A well-known and active Iranian hacker group is targeting the physical control systems used in electric utilities, manufacturing, and oil refineries.
Security researchers have been observing the APT33 hackers shifting their targets from IT networks toward critical infrastructures, leading them to wonder if they are considering cyber attacks that would cause serious disruptions.
If so, it wouldn’t be the first time they’ve caused trouble, Iranian hackers have carried out some of the worst acts of cyber sabotage in recent years, taking out computer networks in the Middle East and at times impacting the US.
But their focus now seems to be on the physical control systems of industrial infrastructures – electric utilities, manufacturing plants and oil refineries.
Mutual Nation State Hacking
The notorious hacking group is known by other names, such as Elfin, Refined Kitten, Holmium. Their handiwork has been seen related to a data wiping attacks from malware named Shamoon. Last year, McAffee cautioned that a new version of Shamoon was conducting a new series of attacks destroying data, and it was alleged that APT33 was behind the attacks. FireEye research has also attributed Shapeshifter to APT33 in 2017.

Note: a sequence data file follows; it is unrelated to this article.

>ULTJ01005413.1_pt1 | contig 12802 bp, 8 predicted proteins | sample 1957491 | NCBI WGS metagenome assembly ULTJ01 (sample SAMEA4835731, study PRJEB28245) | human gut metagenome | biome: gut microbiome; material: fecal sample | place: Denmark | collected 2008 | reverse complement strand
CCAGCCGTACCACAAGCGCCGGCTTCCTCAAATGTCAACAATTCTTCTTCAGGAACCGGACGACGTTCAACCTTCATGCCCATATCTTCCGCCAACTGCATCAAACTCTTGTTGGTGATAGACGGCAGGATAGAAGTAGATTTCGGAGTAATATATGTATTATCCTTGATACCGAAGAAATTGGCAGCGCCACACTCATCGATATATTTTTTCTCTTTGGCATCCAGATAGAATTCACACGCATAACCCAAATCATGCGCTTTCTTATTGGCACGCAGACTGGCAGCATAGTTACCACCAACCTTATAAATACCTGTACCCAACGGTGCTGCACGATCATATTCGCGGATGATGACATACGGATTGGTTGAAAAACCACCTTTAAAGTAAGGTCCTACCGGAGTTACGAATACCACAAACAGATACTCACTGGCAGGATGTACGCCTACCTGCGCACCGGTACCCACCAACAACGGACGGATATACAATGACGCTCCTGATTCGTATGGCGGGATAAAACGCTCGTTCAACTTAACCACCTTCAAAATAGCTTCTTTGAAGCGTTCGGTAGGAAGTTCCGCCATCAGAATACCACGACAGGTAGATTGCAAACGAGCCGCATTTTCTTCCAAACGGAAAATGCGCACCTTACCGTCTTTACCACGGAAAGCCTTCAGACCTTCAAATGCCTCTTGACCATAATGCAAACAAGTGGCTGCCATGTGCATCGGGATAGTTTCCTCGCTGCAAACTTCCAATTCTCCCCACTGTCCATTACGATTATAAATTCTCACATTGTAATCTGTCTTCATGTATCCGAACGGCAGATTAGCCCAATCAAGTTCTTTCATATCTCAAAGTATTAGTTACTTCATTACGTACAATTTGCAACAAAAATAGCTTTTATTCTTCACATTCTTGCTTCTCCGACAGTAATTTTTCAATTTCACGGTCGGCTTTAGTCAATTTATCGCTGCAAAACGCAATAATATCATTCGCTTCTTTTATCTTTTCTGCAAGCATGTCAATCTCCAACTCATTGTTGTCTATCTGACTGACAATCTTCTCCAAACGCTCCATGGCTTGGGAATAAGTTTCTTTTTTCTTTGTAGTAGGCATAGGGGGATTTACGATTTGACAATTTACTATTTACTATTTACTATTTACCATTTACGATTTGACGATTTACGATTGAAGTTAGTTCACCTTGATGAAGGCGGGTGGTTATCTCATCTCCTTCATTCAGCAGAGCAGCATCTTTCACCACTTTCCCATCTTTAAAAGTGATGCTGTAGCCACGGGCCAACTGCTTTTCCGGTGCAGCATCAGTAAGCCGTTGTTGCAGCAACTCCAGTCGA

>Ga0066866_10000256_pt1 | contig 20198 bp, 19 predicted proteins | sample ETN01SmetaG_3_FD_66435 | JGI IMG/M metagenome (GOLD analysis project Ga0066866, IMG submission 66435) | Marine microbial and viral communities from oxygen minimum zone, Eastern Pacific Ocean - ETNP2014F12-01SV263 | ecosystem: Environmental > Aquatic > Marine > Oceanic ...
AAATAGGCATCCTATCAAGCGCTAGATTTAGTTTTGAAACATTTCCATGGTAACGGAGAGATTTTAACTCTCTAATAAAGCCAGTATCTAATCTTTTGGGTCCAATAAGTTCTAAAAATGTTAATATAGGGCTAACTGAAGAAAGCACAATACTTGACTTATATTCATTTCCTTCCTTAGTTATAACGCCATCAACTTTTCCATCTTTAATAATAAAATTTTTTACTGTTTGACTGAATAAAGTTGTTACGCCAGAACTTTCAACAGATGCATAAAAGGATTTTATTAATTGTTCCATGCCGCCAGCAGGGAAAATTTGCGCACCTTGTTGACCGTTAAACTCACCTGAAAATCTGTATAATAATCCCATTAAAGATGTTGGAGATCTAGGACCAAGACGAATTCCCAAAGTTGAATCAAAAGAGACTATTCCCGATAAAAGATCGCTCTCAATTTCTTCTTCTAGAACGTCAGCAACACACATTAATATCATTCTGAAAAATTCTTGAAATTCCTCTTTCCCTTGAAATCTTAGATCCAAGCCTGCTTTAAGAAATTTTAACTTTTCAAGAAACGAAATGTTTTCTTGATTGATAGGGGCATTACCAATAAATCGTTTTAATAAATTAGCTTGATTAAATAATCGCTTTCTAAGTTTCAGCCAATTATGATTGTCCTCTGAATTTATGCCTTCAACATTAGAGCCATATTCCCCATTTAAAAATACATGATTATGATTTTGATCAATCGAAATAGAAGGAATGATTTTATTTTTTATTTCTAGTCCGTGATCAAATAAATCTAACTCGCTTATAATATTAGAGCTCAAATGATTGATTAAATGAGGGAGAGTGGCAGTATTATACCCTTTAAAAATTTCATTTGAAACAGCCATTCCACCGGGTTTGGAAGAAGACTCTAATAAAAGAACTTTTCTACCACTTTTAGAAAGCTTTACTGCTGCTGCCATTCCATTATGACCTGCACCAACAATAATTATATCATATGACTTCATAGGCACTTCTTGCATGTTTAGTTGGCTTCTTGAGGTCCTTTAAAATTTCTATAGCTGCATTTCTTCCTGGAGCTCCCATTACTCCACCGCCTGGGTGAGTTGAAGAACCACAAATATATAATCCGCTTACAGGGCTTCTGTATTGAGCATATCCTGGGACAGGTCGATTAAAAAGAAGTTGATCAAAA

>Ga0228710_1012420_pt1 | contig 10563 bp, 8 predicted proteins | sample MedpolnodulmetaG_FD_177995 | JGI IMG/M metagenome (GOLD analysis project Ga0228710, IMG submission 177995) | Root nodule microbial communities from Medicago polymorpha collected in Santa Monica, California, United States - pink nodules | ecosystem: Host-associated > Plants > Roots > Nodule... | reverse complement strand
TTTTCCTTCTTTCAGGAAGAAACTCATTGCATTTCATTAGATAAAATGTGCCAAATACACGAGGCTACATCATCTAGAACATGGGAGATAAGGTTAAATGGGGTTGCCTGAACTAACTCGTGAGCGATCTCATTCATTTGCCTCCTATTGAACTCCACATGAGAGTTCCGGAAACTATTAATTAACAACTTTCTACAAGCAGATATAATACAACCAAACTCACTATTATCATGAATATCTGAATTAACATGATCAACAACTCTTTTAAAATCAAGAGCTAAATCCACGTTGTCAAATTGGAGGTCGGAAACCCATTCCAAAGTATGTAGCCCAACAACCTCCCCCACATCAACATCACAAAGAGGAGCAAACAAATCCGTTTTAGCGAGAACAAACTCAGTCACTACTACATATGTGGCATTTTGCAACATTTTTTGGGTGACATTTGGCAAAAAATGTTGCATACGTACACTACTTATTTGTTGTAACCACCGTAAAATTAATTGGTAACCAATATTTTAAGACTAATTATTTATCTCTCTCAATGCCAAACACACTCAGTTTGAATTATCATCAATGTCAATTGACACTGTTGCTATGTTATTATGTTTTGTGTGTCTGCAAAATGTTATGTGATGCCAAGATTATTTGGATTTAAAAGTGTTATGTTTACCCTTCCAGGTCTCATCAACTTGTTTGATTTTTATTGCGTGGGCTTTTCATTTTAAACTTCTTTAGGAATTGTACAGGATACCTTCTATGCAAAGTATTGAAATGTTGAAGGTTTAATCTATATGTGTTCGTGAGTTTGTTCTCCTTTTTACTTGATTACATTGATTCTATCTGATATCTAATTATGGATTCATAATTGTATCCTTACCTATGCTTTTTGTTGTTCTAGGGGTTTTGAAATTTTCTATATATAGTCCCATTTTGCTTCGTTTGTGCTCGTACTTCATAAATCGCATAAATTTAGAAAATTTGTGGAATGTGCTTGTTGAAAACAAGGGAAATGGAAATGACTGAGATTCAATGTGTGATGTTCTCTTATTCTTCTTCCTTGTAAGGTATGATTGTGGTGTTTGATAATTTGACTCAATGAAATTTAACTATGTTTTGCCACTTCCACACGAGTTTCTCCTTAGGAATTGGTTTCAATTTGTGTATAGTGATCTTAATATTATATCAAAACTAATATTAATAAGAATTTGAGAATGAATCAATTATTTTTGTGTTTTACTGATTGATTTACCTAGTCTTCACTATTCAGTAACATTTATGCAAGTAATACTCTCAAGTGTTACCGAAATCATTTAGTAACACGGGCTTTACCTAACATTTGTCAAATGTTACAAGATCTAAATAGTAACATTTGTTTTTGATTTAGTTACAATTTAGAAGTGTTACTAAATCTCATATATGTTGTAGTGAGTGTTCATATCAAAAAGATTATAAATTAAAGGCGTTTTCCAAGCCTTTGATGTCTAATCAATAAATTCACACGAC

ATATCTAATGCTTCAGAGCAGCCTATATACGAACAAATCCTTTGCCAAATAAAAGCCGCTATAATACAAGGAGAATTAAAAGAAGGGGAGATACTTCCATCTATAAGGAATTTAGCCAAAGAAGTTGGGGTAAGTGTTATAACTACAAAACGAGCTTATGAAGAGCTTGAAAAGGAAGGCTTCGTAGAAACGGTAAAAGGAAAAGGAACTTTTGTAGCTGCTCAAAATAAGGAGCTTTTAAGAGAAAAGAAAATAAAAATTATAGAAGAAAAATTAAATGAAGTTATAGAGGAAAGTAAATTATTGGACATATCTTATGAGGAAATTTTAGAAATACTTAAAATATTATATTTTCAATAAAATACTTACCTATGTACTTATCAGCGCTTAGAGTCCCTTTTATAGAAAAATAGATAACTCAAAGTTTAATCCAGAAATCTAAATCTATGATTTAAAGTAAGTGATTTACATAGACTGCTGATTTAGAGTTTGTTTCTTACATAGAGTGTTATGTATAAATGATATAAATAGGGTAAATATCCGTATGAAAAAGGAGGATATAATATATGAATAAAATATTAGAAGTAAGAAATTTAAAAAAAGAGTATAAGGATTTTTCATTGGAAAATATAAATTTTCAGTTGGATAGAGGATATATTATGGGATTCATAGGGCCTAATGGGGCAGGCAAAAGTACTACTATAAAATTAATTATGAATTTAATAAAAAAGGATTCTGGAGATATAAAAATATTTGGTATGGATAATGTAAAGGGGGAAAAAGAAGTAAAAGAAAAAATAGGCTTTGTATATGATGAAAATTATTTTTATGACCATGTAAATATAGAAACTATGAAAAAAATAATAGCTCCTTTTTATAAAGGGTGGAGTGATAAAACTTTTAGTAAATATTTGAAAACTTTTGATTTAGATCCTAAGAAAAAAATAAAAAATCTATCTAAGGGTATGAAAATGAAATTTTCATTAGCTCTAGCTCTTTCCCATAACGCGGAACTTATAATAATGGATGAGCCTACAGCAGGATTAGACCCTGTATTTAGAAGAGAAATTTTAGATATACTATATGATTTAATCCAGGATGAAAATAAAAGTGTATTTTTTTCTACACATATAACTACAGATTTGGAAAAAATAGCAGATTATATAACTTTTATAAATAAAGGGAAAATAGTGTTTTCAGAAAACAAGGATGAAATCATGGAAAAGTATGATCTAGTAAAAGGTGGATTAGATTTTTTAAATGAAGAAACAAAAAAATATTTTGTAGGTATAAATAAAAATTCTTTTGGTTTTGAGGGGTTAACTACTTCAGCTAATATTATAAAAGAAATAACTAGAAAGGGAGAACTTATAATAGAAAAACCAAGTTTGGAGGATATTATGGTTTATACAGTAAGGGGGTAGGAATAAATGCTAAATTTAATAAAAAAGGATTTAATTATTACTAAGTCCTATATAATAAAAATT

Nation state hacking goes both ways. In 2009-2010, the US and Israel together coordinated Stuxnet, a piece of malware that was launched against Iranian nuclear centrifuges. Russia in December of 2016 used Industroyer, aka Crash Override, malware against Ukraine, causing a blackout. Two years ago in 2017, Triton (aka Trisis) struck a Saudi Arabian oil refinery. The intent behind this attack particularly aimed at causing personal harm to people along with disrupting operations in the plants.
To date, Iran hasn’t been identified as a party behind these ICS attacks, but indicators reveal they could be leading up to such an action. Far more common than these destructive attacks is espionage. Most nation states are engaged in cyberspying on a regular basis. Perhaps reconnaissance is Iran’s goal instead of something more destructive, but once hackers invade a system to spy, it doesn’t require much more to launch a damaging attack.
Virsec Co-Founder and COO Ray DeMeo Reflects on Threats to ICS
“There’s a common misconception that OT systems are less vulnerable to attack that IT systems. It’s not necessary to hack physical equipment to cause disruption or damage to industrial equipment. The control system (SCADA and others) are largely run on conventional Windows machines and vulnerable to a wide range of external, supply chain and insider attacks. We’ve seen repeatedly, with attacks from Stuxnet to Triton/Trisis, that fileless, and in-memory attacks can take hijack the control systems, and then easily bring down physical industrial equipment. The ICS industry needs a serious wakeup call to take these threats more seriously, and rapidly implement stronger security across their entire IT/OT stacks.”
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